South Africa’s newest mobile operator Cell C, which was the third player to enter the market when it launched commercial services in November 2001, has requested that the regulator, the Independent Communications Authority of South Africa (ICASA), declare the country’s two more established wireless services providers Vodacom and Mobile Telephone Networks (MTN) as dominant players, in a move which, if successful, could cost its larger rivals significant sums of money in lost revenues. Under the terms of ICASA’s Supplementary Interconnection Guidelines published in December last year, ‘dominant’ is defined as having a market share of at least 35%. Operators which fall into this category are liable to provide essential services, such as interconnection, at cost price, which could have a detrimental effect on Vodacom and MTN’s revenues if Cell C gets its way. As at 30 September 2002, Vodacom claimed a 59% share of the market with 7,159,672 subscribers, followed by MTN with 4,284,000 or 35%, leaving Cell C trailing in third with 740,000 customers, or a 6% share. The two larger companies will now have to convince ICASA that they are not dominant or face a negative impact on their annual revenues. In 2002 Vodacom collected ZAR4.3 billion in interconnection fees, or roughly 25% of its total revenues of ZAR16.3 billion, while MTN is estimated to have garnered interconnect fees of roughly ZAR2.5 billion. The two have been invited to submit feedback by 15 May and public hearings will take place three weeks later.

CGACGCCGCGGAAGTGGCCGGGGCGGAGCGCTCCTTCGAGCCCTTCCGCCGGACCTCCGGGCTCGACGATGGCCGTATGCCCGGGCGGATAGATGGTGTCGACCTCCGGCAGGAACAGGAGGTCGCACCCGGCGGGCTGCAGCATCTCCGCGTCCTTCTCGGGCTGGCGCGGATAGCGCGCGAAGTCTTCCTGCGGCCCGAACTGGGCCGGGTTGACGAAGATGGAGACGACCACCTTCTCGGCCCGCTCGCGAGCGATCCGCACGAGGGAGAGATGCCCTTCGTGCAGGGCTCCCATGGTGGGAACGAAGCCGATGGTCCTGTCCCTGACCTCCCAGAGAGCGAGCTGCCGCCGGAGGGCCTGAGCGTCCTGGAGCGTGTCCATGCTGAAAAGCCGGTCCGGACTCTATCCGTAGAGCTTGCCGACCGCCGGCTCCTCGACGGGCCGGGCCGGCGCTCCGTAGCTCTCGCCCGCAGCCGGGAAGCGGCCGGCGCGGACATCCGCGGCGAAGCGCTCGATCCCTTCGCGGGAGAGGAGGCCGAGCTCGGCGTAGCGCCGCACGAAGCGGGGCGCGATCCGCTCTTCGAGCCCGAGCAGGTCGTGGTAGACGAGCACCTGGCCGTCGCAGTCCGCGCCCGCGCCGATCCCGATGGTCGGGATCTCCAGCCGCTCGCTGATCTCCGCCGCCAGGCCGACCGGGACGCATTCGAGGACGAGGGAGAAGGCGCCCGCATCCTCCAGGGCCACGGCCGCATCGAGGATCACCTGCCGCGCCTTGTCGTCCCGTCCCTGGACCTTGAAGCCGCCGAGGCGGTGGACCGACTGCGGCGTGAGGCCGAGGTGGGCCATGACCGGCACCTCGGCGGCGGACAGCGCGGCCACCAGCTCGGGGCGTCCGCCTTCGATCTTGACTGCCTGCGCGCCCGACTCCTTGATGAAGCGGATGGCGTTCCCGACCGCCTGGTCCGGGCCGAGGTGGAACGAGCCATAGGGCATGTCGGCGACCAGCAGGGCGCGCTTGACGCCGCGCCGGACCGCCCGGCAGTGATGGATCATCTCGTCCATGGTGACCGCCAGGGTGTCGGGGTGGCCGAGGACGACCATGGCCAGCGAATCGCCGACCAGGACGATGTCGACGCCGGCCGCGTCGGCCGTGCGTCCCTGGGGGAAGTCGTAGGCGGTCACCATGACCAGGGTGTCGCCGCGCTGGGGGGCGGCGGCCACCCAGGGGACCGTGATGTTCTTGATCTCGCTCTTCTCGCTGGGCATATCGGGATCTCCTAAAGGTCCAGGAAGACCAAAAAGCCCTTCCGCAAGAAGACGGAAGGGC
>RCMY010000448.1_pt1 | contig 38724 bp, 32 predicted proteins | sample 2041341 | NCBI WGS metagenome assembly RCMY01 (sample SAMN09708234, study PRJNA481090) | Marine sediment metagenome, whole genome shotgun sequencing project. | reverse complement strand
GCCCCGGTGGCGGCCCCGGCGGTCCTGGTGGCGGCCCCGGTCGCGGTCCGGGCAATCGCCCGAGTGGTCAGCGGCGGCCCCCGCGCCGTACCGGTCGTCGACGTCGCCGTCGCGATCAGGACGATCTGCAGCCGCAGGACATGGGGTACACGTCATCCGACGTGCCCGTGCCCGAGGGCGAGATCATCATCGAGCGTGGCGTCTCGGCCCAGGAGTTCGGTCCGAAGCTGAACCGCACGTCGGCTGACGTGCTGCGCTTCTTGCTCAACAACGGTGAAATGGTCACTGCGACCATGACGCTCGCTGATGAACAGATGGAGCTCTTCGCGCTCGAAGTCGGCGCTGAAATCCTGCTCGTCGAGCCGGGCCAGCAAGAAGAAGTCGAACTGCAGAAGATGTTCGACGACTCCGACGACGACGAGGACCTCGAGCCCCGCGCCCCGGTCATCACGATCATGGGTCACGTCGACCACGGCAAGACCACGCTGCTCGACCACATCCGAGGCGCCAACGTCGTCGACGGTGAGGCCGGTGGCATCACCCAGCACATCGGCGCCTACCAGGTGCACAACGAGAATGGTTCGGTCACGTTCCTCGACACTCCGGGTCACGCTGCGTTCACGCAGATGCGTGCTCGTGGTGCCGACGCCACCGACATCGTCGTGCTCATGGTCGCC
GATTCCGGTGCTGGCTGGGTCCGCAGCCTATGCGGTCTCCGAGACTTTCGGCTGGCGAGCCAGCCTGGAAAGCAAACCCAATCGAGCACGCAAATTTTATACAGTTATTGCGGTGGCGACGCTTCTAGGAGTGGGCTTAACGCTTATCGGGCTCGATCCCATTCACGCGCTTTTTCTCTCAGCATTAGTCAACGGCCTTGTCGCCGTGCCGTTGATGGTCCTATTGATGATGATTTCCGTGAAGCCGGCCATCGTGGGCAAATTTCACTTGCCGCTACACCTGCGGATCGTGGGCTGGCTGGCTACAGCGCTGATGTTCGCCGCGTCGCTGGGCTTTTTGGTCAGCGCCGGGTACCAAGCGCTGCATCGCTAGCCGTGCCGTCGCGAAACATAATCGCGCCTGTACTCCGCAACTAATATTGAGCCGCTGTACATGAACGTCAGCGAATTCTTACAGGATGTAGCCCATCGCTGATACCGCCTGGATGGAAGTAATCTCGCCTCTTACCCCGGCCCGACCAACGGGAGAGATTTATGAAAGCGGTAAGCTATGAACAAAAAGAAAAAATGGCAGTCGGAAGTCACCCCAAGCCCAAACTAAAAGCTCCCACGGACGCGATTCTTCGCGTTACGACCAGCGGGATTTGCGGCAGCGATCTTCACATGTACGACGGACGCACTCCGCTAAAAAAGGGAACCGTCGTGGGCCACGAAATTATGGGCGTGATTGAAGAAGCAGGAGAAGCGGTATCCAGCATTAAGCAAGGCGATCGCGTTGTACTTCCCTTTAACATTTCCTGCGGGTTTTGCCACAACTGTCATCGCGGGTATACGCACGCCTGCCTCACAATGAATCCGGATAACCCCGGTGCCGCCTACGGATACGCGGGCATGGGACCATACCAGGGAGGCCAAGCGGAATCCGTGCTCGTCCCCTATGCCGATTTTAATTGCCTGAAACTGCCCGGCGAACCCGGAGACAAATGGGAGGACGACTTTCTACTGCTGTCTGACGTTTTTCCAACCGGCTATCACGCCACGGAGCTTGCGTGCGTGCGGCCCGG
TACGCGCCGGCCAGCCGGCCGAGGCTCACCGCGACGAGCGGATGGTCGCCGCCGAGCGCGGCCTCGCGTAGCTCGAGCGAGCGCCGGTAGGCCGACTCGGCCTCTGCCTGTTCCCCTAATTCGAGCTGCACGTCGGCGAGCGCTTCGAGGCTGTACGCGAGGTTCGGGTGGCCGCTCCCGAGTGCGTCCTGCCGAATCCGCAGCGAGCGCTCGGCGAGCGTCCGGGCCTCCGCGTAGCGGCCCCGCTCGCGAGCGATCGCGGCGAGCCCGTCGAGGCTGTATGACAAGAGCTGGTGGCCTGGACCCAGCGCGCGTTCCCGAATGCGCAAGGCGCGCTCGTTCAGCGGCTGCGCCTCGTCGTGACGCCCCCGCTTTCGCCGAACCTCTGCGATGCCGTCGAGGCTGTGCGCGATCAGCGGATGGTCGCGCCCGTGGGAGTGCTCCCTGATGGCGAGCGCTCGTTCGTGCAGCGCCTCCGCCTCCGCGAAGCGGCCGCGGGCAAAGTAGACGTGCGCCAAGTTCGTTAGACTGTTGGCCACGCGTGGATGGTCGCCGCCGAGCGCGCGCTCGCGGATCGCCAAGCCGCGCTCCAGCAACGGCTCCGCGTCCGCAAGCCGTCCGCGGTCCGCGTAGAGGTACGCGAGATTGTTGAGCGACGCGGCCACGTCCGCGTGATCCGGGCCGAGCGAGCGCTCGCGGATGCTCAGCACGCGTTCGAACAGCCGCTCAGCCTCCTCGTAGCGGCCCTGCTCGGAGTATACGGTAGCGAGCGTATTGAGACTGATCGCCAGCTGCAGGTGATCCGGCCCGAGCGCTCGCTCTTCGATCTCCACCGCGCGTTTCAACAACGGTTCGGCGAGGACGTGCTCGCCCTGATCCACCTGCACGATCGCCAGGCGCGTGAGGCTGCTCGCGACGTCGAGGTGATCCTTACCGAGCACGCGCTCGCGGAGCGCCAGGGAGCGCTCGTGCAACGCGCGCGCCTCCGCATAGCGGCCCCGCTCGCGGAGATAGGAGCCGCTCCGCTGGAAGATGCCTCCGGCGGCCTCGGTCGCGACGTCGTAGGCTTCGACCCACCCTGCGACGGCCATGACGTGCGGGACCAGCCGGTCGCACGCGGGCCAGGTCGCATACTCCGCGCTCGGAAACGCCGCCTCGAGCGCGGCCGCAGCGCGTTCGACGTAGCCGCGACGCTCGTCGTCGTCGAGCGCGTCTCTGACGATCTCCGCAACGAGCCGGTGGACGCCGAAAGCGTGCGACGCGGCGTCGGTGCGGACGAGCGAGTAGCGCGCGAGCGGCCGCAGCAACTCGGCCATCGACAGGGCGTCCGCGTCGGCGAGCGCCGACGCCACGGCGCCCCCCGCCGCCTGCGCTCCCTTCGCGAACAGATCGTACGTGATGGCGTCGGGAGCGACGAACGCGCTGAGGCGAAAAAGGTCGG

South Africa has seen exceptionally rapid uptake of GSM services in recent years and is now amongst the most important mobile markets outside Europe. In 1993 two GSM public land mobile network (PLMN) licences were issued to operators MTN and Vodacom. In November 2001 Cell C commenced operations as the third mobile network operator, initially leasing Vodacom’s infrastructure; it expects to build a total of 2,000 base stations nationwide by the end of 2003 costing an estimated USD240 million. However, problems acquiring sites have caused delays and the 1,500 base stations due to have been on air by the end of 2002 will now only be reached during 2003; as of the fourth quarter 2002, only 524 base stations were deployed. Most efforts are currently directed at establishing stations using the 1800MHz frequency in urban areas where Cell C is to stop using Vodacom infrastructure by November 2004 (Gauteng, Cape Town, Durban, Bloemfontein, and Port Elizabeth). More than 70% of Cell C’s traffic is carried at 900MHz by Vodacom. Cell C is wholly owned by 3C Telecommunications, which in turn is 60% owned by Oger Telecom South Africa, a division of Saudi Oger, and 40% by CellSAf, a black empowerment organisation. As of November 2002, Cell C had exceeded its targets, achieving 975,000 pre-paid and 5,000 post-paid subscribers.